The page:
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Archbishop of S.F.: ‘Worst Thing We Can Do…Is to Soften or Downplay the Hard Parts of Our Faith’

CNSNews.com Staff
By CNSNews.com Staff | April 26, 2018 | 5:33 PM EDT

Archbishop Salvatore Cordileone (Screen Capture)

Roman Catholic Archbishop Salvatore Cordileone of San Francisco gave a talk at Benedictine College in Atchison, Kan., on March 24, in which he said that the “worst thing” Catholics can do in trying to spread their faith is to “soften or downplay the hard parts” of it.

“That is why the worst thing we can do, if we truly want to fulfill our reason for being as Catholics, is to soften or downplay the hard parts of our faith, those teachings where we encounter the most resistance and even hostility in the culture,” said Cordileone.

“The very reason for the Church exists is to evangelize,” said Cordileone. “It is not to antagonize nor to appease, not to pressure nor to placate, but to be Christ’s presence for others, so that they might find and encounter the one Savior of the world and come to be saved. In other words, winning souls for Christ.”

 

Here is the excerpt from Cordileone’s talk where he explains his belief that softening or downplaying the hard parts of the Catholic faith is the “worst thing” Catholic can do:

So there you have it: The very reason for the Church exists is to evangelize. It is not to antagonize nor to appease, not to pressure nor to placate, but to be Christ’s presence for others, so that they might find and encounter the one Savior of the world and come to be saved. In other words, winning souls for Christ.

In his letter inviting me to offer a keynote speech at this symposium, [Benedictine College] President [Stephen] Minnis mentioned that the symposium takes “an interdisciplinary approach with a concern for practical application to evangelization and pastoral care.” I do not think that there could be a more timely strategy for us to adopt than, as President Minnis also said in that same letter, to “celebrate the fullness of Humanae Vitae’s teaching on marriage and family.” This is a true “practical application to evangelization and pastoral care”! For those of good faith, who are willing to be challenged and think things through and search sincerely and objectively for the truth, a light goes on right when they understand this teaching.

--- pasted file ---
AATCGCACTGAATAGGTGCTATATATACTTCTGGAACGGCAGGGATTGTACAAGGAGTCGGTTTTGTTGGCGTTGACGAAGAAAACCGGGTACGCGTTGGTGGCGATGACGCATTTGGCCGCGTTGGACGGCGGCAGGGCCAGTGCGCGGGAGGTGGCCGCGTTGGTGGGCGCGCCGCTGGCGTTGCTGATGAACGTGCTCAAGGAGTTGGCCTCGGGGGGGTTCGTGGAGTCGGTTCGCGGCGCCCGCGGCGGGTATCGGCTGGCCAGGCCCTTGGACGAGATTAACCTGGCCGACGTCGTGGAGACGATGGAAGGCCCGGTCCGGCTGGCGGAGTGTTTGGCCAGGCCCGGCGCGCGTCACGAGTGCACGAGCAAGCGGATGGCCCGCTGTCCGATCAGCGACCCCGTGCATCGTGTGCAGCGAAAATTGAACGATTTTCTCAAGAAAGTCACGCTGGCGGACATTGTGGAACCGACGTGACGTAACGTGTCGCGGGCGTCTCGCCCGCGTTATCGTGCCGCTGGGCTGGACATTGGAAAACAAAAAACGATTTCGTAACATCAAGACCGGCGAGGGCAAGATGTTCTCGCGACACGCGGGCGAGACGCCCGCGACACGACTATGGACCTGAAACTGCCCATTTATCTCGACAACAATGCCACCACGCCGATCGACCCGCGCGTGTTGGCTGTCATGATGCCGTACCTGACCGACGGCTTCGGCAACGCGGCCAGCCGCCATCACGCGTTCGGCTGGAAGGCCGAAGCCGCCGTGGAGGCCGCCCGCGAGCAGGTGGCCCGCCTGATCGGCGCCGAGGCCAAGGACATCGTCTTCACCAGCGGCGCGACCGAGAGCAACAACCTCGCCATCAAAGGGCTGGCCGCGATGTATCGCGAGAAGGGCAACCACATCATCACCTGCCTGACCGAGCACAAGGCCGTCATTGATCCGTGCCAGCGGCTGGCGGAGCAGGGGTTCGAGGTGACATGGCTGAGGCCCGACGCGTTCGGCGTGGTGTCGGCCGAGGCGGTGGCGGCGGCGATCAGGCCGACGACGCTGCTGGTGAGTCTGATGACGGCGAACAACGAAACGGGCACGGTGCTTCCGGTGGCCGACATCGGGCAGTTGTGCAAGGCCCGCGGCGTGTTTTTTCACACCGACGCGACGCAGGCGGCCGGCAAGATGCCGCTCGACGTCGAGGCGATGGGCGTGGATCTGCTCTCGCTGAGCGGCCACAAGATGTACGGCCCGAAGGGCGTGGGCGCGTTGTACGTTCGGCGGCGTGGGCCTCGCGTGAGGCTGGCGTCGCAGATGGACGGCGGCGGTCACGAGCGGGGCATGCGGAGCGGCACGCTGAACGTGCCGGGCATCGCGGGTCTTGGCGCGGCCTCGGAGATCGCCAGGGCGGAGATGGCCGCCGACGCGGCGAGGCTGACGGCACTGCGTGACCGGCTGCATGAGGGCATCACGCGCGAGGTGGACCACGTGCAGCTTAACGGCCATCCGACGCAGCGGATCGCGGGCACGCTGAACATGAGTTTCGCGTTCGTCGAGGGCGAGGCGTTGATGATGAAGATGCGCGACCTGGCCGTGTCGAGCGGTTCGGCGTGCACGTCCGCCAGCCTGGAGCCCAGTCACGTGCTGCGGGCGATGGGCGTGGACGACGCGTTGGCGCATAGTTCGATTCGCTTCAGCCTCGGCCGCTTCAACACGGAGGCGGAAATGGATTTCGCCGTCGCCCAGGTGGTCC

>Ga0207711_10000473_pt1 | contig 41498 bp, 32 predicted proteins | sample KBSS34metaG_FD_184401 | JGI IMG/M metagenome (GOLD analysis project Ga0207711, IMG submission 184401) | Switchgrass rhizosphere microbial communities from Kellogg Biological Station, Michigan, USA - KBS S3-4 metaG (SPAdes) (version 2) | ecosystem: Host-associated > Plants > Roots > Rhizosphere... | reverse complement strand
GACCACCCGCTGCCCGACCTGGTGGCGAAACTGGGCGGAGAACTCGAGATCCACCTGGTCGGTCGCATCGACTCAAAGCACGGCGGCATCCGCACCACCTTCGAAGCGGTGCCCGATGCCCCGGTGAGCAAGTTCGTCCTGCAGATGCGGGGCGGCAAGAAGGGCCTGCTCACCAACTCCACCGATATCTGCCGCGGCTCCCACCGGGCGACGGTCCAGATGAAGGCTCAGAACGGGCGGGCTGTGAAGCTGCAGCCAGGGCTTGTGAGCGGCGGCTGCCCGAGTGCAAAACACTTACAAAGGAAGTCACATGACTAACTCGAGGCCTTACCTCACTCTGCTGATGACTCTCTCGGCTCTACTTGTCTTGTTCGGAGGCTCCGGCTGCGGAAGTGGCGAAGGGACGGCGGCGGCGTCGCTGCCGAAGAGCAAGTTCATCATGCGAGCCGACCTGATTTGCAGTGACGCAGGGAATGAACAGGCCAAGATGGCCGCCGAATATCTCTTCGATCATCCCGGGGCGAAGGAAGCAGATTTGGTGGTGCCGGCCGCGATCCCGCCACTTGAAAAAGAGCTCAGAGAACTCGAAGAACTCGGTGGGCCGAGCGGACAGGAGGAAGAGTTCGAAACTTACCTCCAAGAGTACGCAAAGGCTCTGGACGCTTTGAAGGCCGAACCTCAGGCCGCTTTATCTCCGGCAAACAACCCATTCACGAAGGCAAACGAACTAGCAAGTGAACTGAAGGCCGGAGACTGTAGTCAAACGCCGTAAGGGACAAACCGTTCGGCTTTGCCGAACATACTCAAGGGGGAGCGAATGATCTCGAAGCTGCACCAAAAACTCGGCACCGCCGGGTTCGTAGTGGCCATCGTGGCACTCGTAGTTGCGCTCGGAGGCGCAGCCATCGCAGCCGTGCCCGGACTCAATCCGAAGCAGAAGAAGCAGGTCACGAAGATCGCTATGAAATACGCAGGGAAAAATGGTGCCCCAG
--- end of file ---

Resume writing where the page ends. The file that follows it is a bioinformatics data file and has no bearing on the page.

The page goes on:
We all have known people--and perhaps for some of you it has been your own personal experience--who have been won over by the surprising wisdom of the Church’s timeless teaching. Many grew up indoctrinated in the typical secular orthodoxy that is forced on us today--all of those myths of the sexual revolution I mentioned at the beginning of this talk--and were convinced of the rightness of it, only to learn that they were duped after discovering what the Church really teaches and why.

Often this happens after they have done damage to themselves and others in living by the secularized code of conduct. Indeed, one of the most common responses of young people who are granted this grace of understanding is: “Why didn’t anyone tell me this sooner? It would have saved me untold suffering.” Such people make the most ardent disciples, and provide a much-needed witness for many “cradle Catholics.”

That is why the worst thing we can do, if we truly want to fulfill our reason for being as Catholics, is to soften or downplay the hard parts of our faith, those teachings where we encounter the most resistance and even hostility in the culture. How could we do such a thing, if we are convinced that this is true, and for the true good of all people?

Of course, we need to find a winsome way to present these truths. We must lead with that encounter to which Pope Francis is continually urging us. It must begin with a human encounter, where we value and affirm the other for their unique identity, their humanity, rather than seeing the other as another potential “sale” with the business attitude against which Archbishop Pierre cautioned us against. But we must encounter them with the hope of being able to share this treasure with them in a way that will help them to become truly happy, living aware of God’s presence and in a way that pleases Him. ...

We leaders in the Church would do a grave disservice to our people to give them excuses for taking the easy way out, such as misleading them with a false idea of what conscience means, or failing to assist them in forming their consciences correctly. Much to some people’s surprise, it’s actually the hard way out that is the most effective evangelizing strategy. ...

 


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